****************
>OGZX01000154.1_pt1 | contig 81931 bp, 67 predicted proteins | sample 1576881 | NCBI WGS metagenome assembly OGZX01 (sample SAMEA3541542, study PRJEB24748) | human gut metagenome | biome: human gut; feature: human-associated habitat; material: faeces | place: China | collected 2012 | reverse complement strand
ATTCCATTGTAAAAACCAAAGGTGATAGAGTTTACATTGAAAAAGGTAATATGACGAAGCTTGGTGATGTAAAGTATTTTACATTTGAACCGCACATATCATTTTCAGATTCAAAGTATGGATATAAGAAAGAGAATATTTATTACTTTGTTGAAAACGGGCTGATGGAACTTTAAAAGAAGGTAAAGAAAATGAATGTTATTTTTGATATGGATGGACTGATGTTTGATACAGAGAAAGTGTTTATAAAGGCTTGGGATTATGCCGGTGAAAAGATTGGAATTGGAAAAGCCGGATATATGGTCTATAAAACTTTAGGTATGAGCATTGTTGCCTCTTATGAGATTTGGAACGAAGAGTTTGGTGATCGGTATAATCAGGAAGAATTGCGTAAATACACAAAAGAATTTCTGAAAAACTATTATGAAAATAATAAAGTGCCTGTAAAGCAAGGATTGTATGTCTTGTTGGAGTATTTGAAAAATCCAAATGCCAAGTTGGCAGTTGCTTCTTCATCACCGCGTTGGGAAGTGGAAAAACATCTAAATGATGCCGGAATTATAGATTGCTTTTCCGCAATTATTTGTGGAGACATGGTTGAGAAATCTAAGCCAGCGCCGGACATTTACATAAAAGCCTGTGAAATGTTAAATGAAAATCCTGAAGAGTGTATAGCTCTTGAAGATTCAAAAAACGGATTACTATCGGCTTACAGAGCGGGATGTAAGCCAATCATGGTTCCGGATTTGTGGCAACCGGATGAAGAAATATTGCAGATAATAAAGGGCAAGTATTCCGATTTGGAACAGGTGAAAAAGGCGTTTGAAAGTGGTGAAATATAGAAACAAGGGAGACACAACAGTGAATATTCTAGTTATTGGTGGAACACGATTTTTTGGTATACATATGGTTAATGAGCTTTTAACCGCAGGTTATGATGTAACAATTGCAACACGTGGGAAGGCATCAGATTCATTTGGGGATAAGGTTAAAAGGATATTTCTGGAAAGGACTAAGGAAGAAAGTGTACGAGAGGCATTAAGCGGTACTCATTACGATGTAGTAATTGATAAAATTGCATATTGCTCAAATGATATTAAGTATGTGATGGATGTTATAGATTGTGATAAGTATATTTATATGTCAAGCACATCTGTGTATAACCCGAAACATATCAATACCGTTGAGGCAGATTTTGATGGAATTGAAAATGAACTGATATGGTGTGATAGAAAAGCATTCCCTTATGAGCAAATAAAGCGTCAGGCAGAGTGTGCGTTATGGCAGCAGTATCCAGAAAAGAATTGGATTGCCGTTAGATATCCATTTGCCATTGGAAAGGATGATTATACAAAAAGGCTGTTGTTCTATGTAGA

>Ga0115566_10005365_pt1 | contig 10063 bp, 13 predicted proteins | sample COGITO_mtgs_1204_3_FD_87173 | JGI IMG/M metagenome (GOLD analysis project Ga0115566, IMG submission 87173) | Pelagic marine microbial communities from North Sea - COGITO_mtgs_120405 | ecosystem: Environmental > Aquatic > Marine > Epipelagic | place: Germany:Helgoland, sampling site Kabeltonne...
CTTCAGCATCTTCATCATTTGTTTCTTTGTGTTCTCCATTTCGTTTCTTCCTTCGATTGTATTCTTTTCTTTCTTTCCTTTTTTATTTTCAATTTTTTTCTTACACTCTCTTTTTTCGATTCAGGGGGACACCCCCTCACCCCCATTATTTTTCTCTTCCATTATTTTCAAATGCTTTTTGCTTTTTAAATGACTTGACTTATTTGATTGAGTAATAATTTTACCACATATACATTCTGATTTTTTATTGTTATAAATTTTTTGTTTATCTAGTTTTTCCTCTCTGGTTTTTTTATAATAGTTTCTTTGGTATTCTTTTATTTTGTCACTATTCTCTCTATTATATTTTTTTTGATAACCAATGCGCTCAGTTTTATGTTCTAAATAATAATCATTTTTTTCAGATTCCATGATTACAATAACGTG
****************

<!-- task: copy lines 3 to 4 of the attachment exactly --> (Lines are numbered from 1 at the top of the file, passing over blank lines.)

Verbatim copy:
>Ga0115566_10005365_pt1 | contig 10063 bp, 13 predicted proteins | sample COGITO_mtgs_1204_3_FD_87173 | JGI IMG/M metagenome (GOLD analysis project Ga0115566, IMG submission 87173) | Pelagic marine microbial communities from North Sea - COGITO_mtgs_120405 | ecosystem: Environmental > Aquatic > Marine > Epipelagic | place: Germany:Helgoland, sampling site Kabeltonne...
CTTCAGCATCTTCATCATTTGTTTCTTTGTGTTCTCCATTTCGTTTCTTCCTTCGATTGTATTCTTTTCTTTCTTTCCTTTTTTATTTTCAATTTTTTTCTTACACTCTCTTTTTTCGATTCAGGGGGACACCCCCTCACCCCCATTATTTTTCTCTTCCATTATTTTCAAATGCTTTTTGCTTTTTAAATGACTTGACTTATTTGATTGAGTAATAATTTTACCACATATACATTCTGATTTTTTATTGTTATAAATTTTTTGTTTATCTAGTTTTTCCTCTCTGGTTTTTTTATAATAGTTTCTTTGGTATTCTTTTATTTTGTCACTATTCTCTCTATTATATTTTTTTTGATAACCAATGCGCTCAGTTTTATGTTCTAAATAATAATCATTTTTTTCAGATTCCATGATTACAATAACGTG